Based on sequence polymorphism data in modern sugarcane cultivars obtained using molecular markers (Grivet et al. 1996; Hoarau et al. 2001), it is possible that the high SNPs observed in the SUCEST data set may at least partially be due to contrasted S. officinarum versus S. spontaneum sequence differences in the interspecific hybrids used to prepare the cDNA libraries. Transitions (64%) were more frequent than transversions (36%). As expected, a significant positive correlation (P < 0.05) was observed between the number of SNPs detected in an SAS and the number of reads present in that SAS. INDELs were tentatively detected as series of adjacent positions along SASs, where the absence of any base was recorded at least twice within an alignment window with a phred quality ≥20. With this rule, 3631 INDELs of 1 to 24 bases were detected in the entire database.

A set of the predicted SNPs was tested experimentally. Polymorphism was verified through restriction analysis for 51 SNP sites on a panel of 55 genotypes, including representatives of S. officinarum, S. spontaneum, and modern cultivars (data not shown). Polymorphism among individuals was observed for 31 (61%) of these sites, indicating that a large majority of SNPs detected in our study are real.

Functional Annotation of Sugarcane ESTs

SASs were categorized with respect to functionally annotated genes in other organisms and grouped into 18 broad categories of biological roles (Fig. 1). Although several schemes of categorization may be equally valid, we have attempted to group together proteins that share similar functional characteristics or cellular roles, rather than follow a strict biochemical classification. Roles were assigned according to the known or putative involvement of a gene or a protein in a cellular process or pathway, as opposed to its participation in a specific binding or catalytic function. The sum of SASs per category did not add to 100%, because some SASs were classified in more than one category. Thus, for example, the enzyme phenylalanine ammonia-lyase was assigned to three categories (bioenergetics, stress response, and secondary metabolism).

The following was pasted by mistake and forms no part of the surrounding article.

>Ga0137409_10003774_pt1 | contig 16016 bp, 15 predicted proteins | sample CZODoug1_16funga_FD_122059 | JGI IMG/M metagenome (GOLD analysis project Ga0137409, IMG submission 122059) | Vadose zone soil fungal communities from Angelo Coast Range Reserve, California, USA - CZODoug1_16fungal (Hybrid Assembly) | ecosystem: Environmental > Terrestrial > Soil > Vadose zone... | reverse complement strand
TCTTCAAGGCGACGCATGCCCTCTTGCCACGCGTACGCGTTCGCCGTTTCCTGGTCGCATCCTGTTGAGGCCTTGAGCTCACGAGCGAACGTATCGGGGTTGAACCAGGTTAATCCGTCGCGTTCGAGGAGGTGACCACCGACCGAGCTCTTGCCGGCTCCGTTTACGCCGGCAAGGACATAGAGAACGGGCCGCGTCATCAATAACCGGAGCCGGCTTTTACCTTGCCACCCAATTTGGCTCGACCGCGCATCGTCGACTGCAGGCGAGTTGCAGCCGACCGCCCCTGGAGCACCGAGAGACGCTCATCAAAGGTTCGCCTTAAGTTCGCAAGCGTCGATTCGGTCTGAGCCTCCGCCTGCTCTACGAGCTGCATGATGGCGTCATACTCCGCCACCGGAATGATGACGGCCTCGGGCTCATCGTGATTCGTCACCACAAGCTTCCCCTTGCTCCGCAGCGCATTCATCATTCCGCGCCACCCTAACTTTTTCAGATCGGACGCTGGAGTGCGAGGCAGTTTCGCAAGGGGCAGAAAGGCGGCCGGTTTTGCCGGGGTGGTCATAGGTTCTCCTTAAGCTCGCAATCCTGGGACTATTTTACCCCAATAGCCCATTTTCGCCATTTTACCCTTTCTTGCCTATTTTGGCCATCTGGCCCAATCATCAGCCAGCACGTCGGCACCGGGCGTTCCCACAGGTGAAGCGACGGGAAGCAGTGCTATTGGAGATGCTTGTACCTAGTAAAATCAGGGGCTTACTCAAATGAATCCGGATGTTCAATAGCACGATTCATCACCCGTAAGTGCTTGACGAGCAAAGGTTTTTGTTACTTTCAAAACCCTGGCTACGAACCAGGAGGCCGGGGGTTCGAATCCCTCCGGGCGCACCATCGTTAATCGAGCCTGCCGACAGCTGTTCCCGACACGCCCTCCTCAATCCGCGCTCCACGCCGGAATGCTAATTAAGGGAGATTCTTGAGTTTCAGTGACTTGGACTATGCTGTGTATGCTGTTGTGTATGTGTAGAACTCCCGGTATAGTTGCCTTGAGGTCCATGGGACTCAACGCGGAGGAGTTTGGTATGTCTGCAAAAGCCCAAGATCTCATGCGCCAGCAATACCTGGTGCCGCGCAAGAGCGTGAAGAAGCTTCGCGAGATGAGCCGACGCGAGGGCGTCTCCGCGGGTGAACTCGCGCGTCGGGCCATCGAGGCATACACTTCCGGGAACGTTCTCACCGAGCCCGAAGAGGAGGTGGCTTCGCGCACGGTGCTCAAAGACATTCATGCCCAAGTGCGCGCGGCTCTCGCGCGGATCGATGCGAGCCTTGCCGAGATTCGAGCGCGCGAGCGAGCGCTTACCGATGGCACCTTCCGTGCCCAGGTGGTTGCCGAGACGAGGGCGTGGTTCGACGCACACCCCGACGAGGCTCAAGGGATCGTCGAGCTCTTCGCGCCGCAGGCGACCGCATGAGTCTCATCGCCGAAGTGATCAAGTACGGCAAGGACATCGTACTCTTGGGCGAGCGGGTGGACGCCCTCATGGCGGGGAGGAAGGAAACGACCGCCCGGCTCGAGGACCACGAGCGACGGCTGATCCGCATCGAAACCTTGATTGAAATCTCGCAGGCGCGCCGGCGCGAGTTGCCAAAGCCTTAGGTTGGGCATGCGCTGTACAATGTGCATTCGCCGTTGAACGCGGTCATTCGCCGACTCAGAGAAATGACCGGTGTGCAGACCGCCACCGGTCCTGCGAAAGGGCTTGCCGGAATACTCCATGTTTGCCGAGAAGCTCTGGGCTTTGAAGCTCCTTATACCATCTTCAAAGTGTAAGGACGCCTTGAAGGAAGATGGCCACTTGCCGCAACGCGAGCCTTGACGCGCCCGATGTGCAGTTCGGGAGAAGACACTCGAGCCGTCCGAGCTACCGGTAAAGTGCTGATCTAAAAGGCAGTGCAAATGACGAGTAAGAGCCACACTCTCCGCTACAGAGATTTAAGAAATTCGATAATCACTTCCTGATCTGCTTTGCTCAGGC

Figure 1
Sugarcane gene prediction classification. We classified 26,525 SASs with similarities to known protein sequences in the nonredundant protein (nr) database into 18 functional categories. The categories were generated either by automatic BLASTX of SASs ...

Examination of the primary BLAST matches revealed three major groups of SASs with varying potential to predict their cellular function. SASs in the first group, which matched sequences of known proteins with strong and nominal similarity, are likely to be transcripts of genes with similar functions (15,466 SASs; 36%). The function of the BLAST match was used to assign cellular roles to this group. The second class was formed by 15% of the total SASs (6614 or 24.9% of the categorized SAS in Fig. 1), and this group matched to “unknown protein,” “hypothetical protein,” or “putative protein,” with no indication of the function of the gene product. Most of the unknown proteins came from ESTs from other species that had been entered into the GenBank nonredundant database. The third group consisted of 15,308 SASs (35.6% of the total SASs) with no matches in the GenBank nr database. Almost 50% of all SASs annotated in the SUCEST database were associated with five broad categories: (1) cellular dynamics (biogenesis, organization and structure of the cell, cell division, cell growth, motility), (2) stress response (cell rescue activities, disease, virulence, and defense), (3) protein metabolism (folding and stabilization, modification, synthesis, targeting, sorting and translocation, proteolysis), (4) bioenergetics (C-compound and carbohydrate metabolism, photosynthesis), and (5) cellular communication/signal transduction (Fig. 1).

An “unable to classify” category (Fig. 1) was used for proteins and genes whose roles were unknown or could not be assigned with confidence based on searches of the literature. This category included 4445 SASs. This number corresponds to 17% of all categorized SASs or 10.3% of all SASs identified in the SUCEST database.